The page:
Bachelor of Arts
Ashtabula (OH), Free Soil, Slavery, Antislavery
Ashtabula County's commitment to the politics of antislavery was built upon unqualified belief in the greatness of the American system of government as expressed in the Constitution and realized by a free and hardworking Northern society. It was also based on an equally vociferous rejection of slavery and Southern life as inhumanely degrading, elitist and antidemocratic, un-Christian, and antimodern. The unfettered opportunity of the individual to prosper was what America had fought the Revolution for and created the Constitution to protect. It was what Ashtabulans saw as the key to social progress, what had brought America to the threshold of greatness. Anything which would block such an achievement could not be allowed to continue. That the outstanding obstacle to this vision was an entirely domestic problem -slavery- made it even more intolerable, and its detractors more anxious to do away with it.
For most of the country, the Free Soil experiment of 1848-1853 was a fleeting political moment that failed because it spoke a vocabulary not yet understood by most Northerners. In Ashtabula, however, that was not the case. Instead, for the independent farmers of Austinburg, Colebrook, Cherry Valley and numerous other towns, Free Soil was the precise antidote to Southern political power and the moral outrage of slavery. Their enthusiastic adoption of Free Soil was a conscious rejection of the politics of the past which had proven not only incapable of solving the slavery dilemma but was mired in controversies made moot by a new political era, a free soil era. They were hardly out for political gain but committed strongly enough to the new party to swallow the humiliation of supporting their life-long nemesis, Martin Van Buren. They were the vanguard for the rest of the North.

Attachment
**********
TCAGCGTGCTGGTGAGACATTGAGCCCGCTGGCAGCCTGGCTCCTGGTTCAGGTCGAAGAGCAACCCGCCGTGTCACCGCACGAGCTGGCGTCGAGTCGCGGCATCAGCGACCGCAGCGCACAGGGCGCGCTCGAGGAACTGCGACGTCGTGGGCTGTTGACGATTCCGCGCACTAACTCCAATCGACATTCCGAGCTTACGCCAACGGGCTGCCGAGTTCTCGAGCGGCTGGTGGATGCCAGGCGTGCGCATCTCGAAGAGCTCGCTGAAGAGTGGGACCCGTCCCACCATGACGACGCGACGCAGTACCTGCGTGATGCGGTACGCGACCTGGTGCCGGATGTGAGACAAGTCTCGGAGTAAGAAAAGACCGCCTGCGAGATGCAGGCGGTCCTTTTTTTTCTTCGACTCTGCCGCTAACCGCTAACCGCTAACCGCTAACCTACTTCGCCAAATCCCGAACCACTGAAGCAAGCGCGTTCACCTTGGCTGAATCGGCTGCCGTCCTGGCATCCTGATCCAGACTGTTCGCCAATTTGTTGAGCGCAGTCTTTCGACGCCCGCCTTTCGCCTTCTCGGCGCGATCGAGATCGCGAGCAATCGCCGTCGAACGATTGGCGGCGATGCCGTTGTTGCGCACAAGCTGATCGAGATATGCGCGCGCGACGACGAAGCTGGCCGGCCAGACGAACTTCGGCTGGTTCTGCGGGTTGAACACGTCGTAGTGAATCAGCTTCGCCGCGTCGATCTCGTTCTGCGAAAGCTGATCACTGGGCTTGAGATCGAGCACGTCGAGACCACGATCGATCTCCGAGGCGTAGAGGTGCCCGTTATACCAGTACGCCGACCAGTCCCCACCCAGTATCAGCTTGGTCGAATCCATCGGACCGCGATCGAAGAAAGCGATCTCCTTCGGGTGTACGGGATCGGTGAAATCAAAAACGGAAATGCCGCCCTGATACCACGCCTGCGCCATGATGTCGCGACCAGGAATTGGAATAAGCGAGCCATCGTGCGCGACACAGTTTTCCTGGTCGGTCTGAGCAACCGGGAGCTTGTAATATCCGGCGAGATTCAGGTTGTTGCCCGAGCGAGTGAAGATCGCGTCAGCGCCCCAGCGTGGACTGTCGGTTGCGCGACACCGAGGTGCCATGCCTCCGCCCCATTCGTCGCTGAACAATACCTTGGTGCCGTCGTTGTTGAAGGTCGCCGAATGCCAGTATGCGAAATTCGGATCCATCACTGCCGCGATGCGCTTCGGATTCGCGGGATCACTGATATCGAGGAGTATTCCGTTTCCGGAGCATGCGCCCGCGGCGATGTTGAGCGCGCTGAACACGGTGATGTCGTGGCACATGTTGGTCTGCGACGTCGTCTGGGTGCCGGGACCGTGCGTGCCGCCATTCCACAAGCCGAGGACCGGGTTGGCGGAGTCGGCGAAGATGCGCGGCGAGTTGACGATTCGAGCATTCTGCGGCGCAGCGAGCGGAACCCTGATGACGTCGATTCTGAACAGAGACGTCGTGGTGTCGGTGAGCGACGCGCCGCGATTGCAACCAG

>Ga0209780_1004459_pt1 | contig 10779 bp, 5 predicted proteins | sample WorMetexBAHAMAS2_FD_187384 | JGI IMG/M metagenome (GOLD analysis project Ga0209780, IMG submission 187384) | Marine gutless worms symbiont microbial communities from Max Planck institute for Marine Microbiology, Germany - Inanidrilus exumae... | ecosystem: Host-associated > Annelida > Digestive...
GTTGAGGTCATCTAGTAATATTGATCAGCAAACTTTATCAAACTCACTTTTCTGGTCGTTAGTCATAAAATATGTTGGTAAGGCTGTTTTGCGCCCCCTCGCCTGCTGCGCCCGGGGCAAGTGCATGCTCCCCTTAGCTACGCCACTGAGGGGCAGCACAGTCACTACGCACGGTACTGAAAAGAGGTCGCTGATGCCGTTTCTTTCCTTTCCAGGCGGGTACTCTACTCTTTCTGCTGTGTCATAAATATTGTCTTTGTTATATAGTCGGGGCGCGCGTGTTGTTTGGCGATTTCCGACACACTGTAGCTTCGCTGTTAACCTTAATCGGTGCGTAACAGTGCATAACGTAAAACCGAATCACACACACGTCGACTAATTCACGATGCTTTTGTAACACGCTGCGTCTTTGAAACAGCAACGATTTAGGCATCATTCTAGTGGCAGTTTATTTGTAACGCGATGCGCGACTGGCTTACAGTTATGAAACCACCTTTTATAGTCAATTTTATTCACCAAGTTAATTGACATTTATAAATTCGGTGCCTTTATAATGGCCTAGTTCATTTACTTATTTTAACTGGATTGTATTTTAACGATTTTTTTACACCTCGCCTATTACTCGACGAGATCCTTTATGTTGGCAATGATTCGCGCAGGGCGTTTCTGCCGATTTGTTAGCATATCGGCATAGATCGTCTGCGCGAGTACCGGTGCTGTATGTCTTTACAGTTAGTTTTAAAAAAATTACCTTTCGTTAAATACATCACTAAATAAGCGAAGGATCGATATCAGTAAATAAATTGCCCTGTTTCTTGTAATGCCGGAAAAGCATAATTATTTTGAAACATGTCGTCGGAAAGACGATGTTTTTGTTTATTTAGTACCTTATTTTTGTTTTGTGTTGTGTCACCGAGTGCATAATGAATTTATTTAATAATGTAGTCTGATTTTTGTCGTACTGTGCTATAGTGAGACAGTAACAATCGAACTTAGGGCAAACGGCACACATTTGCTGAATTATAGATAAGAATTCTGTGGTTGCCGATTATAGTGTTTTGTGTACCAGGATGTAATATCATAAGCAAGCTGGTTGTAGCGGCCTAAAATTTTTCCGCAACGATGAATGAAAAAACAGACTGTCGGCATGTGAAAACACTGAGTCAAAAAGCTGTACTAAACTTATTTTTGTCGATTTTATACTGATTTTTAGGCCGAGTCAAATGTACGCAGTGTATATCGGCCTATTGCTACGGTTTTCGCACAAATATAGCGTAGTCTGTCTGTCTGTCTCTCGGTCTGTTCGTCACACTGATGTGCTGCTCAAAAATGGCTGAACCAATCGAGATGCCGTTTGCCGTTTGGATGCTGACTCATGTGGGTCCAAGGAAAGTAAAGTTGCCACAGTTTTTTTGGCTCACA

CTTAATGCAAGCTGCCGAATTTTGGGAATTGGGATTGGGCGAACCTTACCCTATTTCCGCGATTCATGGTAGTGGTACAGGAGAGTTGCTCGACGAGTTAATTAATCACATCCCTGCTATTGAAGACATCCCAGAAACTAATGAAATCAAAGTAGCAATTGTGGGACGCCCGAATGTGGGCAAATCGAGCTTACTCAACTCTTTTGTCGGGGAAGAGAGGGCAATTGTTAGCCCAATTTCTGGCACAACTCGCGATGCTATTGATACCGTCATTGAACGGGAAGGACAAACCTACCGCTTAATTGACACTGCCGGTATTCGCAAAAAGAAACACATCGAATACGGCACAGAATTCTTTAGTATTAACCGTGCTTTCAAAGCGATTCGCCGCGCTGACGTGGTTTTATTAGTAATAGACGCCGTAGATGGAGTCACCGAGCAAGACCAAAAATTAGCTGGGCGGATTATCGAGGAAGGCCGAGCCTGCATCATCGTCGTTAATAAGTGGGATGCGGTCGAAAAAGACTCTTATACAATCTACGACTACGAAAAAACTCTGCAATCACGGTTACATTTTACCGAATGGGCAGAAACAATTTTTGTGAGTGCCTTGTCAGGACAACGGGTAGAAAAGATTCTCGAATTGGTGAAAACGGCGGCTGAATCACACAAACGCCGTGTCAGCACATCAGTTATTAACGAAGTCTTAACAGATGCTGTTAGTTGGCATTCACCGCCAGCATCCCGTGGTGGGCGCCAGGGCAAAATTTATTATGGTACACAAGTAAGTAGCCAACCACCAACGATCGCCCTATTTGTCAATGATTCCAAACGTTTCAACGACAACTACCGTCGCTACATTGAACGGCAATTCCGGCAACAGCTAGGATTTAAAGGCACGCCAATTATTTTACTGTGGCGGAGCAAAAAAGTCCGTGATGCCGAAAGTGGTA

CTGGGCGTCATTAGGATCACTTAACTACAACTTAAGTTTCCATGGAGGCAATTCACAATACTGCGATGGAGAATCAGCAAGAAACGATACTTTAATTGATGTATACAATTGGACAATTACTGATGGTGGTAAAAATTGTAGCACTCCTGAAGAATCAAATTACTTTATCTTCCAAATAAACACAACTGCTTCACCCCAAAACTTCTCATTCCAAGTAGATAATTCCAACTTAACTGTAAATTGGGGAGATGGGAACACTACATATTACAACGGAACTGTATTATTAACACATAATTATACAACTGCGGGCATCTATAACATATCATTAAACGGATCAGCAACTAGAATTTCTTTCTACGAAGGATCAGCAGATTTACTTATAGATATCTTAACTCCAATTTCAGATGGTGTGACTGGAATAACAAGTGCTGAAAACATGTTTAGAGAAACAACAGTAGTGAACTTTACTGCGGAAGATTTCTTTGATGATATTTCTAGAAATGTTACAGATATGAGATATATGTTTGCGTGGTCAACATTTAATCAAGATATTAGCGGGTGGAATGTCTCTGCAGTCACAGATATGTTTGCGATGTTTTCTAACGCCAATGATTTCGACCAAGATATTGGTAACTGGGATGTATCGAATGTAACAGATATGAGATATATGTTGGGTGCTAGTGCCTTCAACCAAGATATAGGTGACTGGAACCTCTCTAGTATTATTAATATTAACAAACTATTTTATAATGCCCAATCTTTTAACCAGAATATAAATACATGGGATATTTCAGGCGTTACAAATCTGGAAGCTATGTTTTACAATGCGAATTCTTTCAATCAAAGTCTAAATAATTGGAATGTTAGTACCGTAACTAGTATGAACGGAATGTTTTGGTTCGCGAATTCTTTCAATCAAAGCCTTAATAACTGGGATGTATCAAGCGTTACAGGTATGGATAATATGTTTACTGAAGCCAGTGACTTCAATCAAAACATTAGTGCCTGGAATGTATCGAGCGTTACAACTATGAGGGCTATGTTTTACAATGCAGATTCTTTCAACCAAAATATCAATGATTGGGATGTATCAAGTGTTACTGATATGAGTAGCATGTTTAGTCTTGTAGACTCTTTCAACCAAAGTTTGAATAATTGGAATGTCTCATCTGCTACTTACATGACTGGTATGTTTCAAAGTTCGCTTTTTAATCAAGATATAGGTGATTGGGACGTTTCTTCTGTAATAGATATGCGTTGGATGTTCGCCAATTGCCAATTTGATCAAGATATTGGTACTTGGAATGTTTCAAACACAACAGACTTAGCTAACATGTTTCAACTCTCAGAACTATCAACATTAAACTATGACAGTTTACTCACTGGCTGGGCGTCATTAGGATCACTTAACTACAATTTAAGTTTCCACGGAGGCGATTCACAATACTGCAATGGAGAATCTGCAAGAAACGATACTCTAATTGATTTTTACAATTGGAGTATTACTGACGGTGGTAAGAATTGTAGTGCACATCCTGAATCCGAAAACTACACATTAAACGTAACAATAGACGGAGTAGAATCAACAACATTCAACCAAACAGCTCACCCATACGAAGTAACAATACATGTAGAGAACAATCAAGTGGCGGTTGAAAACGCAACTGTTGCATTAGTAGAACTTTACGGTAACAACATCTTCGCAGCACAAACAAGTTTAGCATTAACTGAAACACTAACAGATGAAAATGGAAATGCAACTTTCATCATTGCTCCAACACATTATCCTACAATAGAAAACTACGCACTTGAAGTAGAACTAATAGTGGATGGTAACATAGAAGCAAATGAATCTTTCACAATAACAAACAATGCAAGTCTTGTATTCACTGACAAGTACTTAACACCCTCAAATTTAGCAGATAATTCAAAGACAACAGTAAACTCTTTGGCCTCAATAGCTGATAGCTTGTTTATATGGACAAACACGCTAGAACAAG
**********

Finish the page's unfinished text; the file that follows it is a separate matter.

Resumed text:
Zakim, Michael, "Antislavery and a Modern America: Free Soil in Ashtabula County, Ohio, 1848" (1981). Honors Papers. 666.